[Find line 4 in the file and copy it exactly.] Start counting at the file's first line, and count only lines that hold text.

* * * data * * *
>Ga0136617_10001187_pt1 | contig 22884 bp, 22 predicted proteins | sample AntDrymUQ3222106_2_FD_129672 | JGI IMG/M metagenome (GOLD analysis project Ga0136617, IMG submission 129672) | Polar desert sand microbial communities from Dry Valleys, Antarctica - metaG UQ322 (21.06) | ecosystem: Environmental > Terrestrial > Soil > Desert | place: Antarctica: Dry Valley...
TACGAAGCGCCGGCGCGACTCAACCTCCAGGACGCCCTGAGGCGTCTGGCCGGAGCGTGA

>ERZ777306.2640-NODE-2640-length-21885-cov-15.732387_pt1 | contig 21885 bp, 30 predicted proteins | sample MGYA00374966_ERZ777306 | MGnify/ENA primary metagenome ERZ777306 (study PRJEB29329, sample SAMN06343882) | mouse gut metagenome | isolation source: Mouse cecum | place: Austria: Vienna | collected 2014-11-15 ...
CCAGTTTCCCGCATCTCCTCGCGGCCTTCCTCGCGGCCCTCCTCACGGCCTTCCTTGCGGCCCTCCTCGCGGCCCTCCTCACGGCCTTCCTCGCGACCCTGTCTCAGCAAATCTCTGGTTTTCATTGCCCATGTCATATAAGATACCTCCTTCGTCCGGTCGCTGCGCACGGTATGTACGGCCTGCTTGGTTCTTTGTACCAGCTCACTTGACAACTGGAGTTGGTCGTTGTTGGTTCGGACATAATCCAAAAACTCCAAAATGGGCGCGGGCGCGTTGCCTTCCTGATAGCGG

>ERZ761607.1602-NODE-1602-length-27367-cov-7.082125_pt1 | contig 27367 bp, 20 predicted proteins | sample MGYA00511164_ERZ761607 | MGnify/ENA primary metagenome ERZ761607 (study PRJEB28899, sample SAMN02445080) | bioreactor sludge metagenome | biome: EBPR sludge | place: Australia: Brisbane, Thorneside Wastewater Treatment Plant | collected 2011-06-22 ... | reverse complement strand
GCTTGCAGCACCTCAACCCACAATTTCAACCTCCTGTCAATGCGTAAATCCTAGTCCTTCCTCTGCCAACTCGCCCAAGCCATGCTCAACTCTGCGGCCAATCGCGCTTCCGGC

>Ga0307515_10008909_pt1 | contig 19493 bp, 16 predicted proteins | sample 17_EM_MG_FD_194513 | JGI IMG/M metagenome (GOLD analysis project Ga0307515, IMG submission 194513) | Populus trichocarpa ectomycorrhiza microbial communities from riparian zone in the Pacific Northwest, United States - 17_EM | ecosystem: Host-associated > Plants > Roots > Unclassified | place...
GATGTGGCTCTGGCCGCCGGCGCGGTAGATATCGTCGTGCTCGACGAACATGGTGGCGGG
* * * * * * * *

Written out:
CCAGTTTCCCGCATCTCCTCGCGGCCTTCCTCGCGGCCCTCCTCACGGCCTTCCTTGCGGCCCTCCTCGCGGCCCTCCTCACGGCCTTCCTCGCGACCCTGTCTCAGCAAATCTCTGGTTTTCATTGCCCATGTCATATAAGATACCTCCTTCGTCCGGTCGCTGCGCACGGTATGTACGGCCTGCTTGGTTCTTTGTACCAGCTCACTTGACAACTGGAGTTGGTCGTTGTTGGTTCGGACATAATCCAAAAACTCCAAAATGGGCGCGGGCGCGTTGCCTTCCTGATAGCGG